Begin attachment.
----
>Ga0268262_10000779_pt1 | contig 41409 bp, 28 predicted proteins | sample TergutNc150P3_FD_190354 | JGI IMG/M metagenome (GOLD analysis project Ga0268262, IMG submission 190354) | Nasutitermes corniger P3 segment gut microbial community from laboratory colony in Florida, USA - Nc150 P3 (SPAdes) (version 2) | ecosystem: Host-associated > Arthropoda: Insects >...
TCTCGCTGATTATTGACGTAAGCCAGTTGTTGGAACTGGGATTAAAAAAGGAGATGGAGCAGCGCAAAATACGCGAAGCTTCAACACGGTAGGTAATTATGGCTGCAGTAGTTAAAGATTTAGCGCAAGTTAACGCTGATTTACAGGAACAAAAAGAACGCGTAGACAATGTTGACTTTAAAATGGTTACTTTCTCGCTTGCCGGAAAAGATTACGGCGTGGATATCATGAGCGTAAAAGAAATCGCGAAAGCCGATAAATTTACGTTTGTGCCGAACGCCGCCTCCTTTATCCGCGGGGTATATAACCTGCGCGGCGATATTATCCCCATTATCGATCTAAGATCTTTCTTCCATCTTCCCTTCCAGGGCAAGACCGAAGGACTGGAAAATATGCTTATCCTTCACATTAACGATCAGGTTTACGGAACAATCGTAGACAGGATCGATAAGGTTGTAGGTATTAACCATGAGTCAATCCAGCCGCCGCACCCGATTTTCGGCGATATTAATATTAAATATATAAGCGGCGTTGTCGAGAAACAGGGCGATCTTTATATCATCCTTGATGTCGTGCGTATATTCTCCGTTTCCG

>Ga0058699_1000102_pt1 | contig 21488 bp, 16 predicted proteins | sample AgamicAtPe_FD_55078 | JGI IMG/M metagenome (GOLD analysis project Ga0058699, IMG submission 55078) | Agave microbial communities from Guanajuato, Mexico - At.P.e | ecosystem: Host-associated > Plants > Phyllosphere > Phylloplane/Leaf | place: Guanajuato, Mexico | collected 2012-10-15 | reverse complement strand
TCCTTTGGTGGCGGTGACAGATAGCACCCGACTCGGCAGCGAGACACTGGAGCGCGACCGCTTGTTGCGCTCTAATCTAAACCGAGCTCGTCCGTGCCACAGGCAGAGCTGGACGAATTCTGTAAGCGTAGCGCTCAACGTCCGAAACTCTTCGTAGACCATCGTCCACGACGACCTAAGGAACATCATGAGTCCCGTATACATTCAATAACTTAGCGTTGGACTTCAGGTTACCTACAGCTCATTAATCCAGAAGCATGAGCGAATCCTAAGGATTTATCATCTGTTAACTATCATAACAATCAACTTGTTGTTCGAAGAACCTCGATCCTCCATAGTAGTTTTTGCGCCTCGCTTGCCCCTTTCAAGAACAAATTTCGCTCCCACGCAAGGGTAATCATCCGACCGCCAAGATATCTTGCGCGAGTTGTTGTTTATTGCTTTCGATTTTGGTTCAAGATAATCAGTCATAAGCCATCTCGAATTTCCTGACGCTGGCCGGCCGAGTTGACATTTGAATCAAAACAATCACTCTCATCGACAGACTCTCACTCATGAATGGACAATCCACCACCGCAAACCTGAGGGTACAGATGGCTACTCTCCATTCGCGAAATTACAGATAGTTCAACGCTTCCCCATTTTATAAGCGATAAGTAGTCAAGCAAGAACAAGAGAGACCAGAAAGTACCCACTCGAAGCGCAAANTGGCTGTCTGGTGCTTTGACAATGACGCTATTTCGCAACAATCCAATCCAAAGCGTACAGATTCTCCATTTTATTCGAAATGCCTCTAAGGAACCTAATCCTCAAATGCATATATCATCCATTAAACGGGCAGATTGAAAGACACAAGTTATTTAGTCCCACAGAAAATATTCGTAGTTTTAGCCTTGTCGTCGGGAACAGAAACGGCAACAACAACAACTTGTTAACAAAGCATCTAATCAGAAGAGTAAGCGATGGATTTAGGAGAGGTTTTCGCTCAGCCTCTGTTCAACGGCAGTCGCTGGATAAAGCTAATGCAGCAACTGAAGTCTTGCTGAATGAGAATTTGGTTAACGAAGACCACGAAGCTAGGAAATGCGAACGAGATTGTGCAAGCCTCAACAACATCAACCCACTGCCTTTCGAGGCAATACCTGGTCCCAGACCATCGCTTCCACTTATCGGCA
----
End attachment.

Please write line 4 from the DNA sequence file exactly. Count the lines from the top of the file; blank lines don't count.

TCCTTTGGTGGCGGTGACAGATAGCACCCGACTCGGCAGCGAGACACTGGAGCGCGACCGCTTGTTGCGCTCTAATCTAAACCGAGCTCGTCCGTGCCACAGGCAGAGCTGGACGAATTCTGTAAGCGTAGCGCTCAACGTCCGAAACTCTTCGTAGACCATCGTCCACGACGACCTAAGGAACATCATGAGTCCCGTATACATTCAATAACTTAGCGTTGGACTTCAGGTTACCTACAGCTCATTAATCCAGAAGCATGAGCGAATCCTAAGGATTTATCATCTGTTAACTATCATAACAATCAACTTGTTGTTCGAAGAACCTCGATCCTCCATAGTAGTTTTTGCGCCTCGCTTGCCCCTTTCAAGAACAAATTTCGCTCCCACGCAAGGGTAATCATCCGACCGCCAAGATATCTTGCGCGAGTTGTTGTTTATTGCTTTCGATTTTGGTTCAAGATAATCAGTCATAAGCCATCTCGAATTTCCTGACGCTGGCCGGCCGAGTTGACATTTGAATCAAAACAATCACTCTCATCGACAGACTCTCACTCATGAATGGACAATCCACCACCGCAAACCTGAGGGTACAGATGGCTACTCTCCATTCGCGAAATTACAGATAGTTCAACGCTTCCCCATTTTATAAGCGATAAGTAGTCAAGCAAGAACAAGAGAGACCAGAAAGTACCCACTCGAAGCGCAAANTGGCTGTCTGGTGCTTTGACAATGACGCTATTTCGCAACAATCCAATCCAAAGCGTACAGATTCTCCATTTTATTCGAAATGCCTCTAAGGAACCTAATCCTCAAATGCATATATCATCCATTAAACGGGCAGATTGAAAGACACAAGTTATTTAGTCCCACAGAAAATATTCGTAGTTTTAGCCTTGTCGTCGGGAACAGAAACGGCAACAACAACAACTTGTTAACAAAGCATCTAATCAGAAGAGTAAGCGATGGATTTAGGAGAGGTTTTCGCTCAGCCTCTGTTCAACGGCAGTCGCTGGATAAAGCTAATGCAGCAACTGAAGTCTTGCTGAATGAGAATTTGGTTAACGAAGACCACGAAGCTAGGAAATGCGAACGAGATTGTGCAAGCCTCAACAACATCAACCCACTGCCTTTCGAGGCAATACCTGGTCCCAGACCATCGCTTCCACTTATCGGCA